Bahhhhh, STOMACH BUG!
The day I returned from Haiti I was beyond ecstatic to spend some time with my girls, some time cuddling on the couch and talking about school and art and math and a certain someone in another class. I won’t say anything about that someone other than at my age that someone was named Robbie. I thought we were destined to be together forever because my mother had just married my stepfather and his name is Rob (this all depended on Robbie’s conversion to the LDS faith which was highly unlikely as he attended Bellevue Baptist Church and once asked me why Mormons stored wheat in their basements). My mother had a button badge that said, “I (heart) Rob,” and I was like OMG SO DO I except I didn’t think the OMG part and if I did I repented of it immediately.
I also used to say a silent prayer to bless every meal I ate in public, including school lunches. I’d do it with my eyes open so as not to attract attention, and I always asked the Lord to bless the food of everyone sitting around me. I used to giggle inside thinking they don’t even know that I just saved them from potential food poisoning!
While in Haiti I received a text message from the mother of one of Leta’s favorite friends asking if she could have a sleepover the night I returned. The selfish part of me thought, BUT! WAIT! I WANT HER ALL TO MYSELF. That pang quickly got overrun with the memory of how important my friends were, how much Leta loves this girl, and I agreed. So I spent a few hours with her after school pulling every detail about the previous seven days out of her, and then I helped packed her bag, drove several blocks over and dropped her off for the night.
And oh, that night.
I was still recovering from the bug I caught in Jacmel, and Marlo was on the very front end of a combination of awful things including a raging cold. She woke up at 3AM unable to breathe. She never did go back to sleep which meant we had both been awake for three hours when at 6AM I got a phone call from Leta’s friend’s mother. Leta, too, had been awake for a few hours with a stomach bug. So I packed a very sick Marlo into the car, drove over and then carried my sick older child like a newborn from their front door to the backseat.
The Diseased Triumvirate! We took that show on the road. Made millions.
We spent the rest of the morning in my bed watching Santa Paws, a Christmas movie they have been watching since April. In July when temperatures reached triple digits, they’d turn on that damn talking Christmas dog and the entire right side of my body would start twitching. I was like YOU GUYS ARE WORSE THAN COSTCO. Christmas decorations for sale and it’s not even Labor Day WTF.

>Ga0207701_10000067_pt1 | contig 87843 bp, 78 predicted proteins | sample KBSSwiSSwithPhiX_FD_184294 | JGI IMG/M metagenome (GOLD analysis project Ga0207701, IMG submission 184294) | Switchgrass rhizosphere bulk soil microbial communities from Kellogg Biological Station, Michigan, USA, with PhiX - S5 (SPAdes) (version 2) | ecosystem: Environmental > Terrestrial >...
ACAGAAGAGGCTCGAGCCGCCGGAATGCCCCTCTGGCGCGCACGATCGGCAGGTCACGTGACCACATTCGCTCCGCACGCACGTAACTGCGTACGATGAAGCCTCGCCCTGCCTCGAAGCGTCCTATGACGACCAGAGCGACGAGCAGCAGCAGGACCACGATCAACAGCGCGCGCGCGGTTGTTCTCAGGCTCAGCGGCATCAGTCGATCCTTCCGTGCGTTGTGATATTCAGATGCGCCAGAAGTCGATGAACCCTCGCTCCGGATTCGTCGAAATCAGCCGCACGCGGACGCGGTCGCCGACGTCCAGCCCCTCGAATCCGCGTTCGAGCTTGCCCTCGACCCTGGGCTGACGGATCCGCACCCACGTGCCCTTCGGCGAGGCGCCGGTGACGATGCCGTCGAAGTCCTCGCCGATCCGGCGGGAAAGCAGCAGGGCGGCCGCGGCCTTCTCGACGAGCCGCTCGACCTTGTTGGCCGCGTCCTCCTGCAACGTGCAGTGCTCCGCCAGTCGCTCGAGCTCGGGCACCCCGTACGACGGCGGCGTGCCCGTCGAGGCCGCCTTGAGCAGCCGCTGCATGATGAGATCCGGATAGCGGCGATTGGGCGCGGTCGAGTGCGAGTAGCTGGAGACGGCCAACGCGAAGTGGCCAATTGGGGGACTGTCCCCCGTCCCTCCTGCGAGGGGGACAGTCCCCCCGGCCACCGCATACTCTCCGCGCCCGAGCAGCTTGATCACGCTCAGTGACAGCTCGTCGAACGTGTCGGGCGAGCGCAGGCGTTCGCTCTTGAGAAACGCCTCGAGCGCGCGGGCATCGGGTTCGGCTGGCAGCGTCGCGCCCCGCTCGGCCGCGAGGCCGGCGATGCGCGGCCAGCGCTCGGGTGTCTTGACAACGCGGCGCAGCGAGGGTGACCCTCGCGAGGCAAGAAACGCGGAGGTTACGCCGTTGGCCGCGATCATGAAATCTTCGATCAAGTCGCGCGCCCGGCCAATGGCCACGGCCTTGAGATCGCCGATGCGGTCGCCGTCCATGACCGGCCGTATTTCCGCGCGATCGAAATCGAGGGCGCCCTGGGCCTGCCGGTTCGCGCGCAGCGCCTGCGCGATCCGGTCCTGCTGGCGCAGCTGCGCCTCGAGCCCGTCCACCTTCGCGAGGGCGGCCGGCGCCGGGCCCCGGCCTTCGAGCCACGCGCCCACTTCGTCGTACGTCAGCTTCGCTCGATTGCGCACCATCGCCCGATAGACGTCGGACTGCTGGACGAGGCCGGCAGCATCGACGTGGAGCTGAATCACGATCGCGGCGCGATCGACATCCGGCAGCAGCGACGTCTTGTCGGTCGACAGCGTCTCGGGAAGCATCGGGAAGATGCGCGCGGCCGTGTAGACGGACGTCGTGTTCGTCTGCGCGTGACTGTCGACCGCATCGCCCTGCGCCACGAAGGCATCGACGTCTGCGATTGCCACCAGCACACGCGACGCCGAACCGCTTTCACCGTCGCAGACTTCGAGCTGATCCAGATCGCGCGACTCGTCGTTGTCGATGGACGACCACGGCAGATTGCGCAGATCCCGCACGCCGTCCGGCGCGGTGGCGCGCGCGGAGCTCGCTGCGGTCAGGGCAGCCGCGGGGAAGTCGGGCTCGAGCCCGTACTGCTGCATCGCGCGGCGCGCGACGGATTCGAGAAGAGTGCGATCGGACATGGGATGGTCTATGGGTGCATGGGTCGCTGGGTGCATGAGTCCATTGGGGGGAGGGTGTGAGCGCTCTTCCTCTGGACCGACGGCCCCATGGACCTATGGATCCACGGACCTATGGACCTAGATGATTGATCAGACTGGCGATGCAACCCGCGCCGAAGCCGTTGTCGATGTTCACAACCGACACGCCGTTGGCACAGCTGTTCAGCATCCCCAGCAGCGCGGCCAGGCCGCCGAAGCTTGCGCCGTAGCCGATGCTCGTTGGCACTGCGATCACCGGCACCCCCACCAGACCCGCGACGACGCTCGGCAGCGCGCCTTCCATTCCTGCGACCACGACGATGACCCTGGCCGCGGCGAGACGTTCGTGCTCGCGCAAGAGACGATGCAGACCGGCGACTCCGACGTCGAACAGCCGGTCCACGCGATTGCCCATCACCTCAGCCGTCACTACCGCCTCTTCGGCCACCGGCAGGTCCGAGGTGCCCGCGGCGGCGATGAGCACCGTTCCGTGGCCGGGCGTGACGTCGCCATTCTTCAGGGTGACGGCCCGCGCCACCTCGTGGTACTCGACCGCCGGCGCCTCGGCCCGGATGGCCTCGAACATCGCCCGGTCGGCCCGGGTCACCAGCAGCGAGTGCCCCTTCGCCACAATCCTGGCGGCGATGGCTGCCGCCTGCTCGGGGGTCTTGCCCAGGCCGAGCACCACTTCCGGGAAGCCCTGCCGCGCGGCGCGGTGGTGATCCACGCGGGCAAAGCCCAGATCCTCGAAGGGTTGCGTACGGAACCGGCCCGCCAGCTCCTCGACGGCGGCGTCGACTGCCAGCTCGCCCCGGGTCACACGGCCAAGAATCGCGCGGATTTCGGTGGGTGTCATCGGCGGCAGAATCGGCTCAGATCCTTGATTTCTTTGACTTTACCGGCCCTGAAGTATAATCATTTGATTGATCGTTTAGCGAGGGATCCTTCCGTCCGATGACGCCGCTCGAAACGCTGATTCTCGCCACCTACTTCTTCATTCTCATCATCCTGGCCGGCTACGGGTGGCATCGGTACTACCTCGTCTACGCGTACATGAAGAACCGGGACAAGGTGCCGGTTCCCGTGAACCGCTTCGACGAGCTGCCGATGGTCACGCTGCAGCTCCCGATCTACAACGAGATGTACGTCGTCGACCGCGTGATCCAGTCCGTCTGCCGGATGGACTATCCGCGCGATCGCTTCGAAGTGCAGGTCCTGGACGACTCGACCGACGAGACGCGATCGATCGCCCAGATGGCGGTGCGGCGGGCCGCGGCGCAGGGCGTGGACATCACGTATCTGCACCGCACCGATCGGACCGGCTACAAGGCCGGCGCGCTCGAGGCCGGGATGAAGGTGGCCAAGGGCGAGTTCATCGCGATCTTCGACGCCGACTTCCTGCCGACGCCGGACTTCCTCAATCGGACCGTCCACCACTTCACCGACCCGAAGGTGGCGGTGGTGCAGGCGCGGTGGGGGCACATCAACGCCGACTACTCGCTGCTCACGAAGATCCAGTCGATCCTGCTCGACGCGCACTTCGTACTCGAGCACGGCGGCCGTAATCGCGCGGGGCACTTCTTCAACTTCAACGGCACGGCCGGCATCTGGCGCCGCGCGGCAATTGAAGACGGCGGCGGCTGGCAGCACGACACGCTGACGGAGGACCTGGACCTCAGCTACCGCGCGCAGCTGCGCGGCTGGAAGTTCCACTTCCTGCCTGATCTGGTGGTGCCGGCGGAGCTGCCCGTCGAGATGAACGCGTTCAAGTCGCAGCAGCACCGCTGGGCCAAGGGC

I did not just repent of that acronym, no. In fact, I said each word out loud in my head and then out loud outside of my head.
Leta’s bug would rear its head and then retreat completely throughout that weekend, but Marlo just got progressively worse. By Sunday afternoon I had her at an Instacare where she was diagnosed with conjunctivitis. Yep! Super fun! I feel like there is some childhood song about conjunctivitis? No? Some happy camp song?
Now your eyes are not the whitest!
When they’re usually the brightest!
What could be wrong?
Come sing along!
Needless to say, it was an unusually long weekend and she did not go to school last Monday. Both girls traveled with their father for the Thanksgiving holiday, and Saturday afternoon when they came running into my arms both of them showered my face with kisses and coughs. Marlo’s eyes were better, but she had brought home from her trip the exact opposite of what I had brought home from Haiti. I spent the next several hours in the bathroom with her trying to coax her into going poop while Leta curled up in a wingback chair battling a relentless runny nose that quickly turned into a serious cold with a mild fever, one that prevented her from attending school today. And then Marlo spent all day yesterday on the couch moaning in and out of fever dreams:
But hey! I no longer have diarrhea! I AM COUNTING MY BLESSINGS. NAMING THEM ONE BY ONE. This one is called Good God Am I Ever Lucky That I Did Not Develop A Lifelong Case of Irritable Bowel Syndrome.
I would love to turn this into a beautiful photo essay that you see on many lifestyle blogs about our afternoon spent in the rolling countryside complete with photos of our muddy boots and the wind blowing our hair just so across the pink of our cheeks. Except if I wanted the pictures to tell the truth I’d need to lug a toilet out into that field plus four mountains of used, snotty tissues, two bottles of children’s ibuprofen, an entire package of Immodium, antibiotic eye drops, and a puke bucket.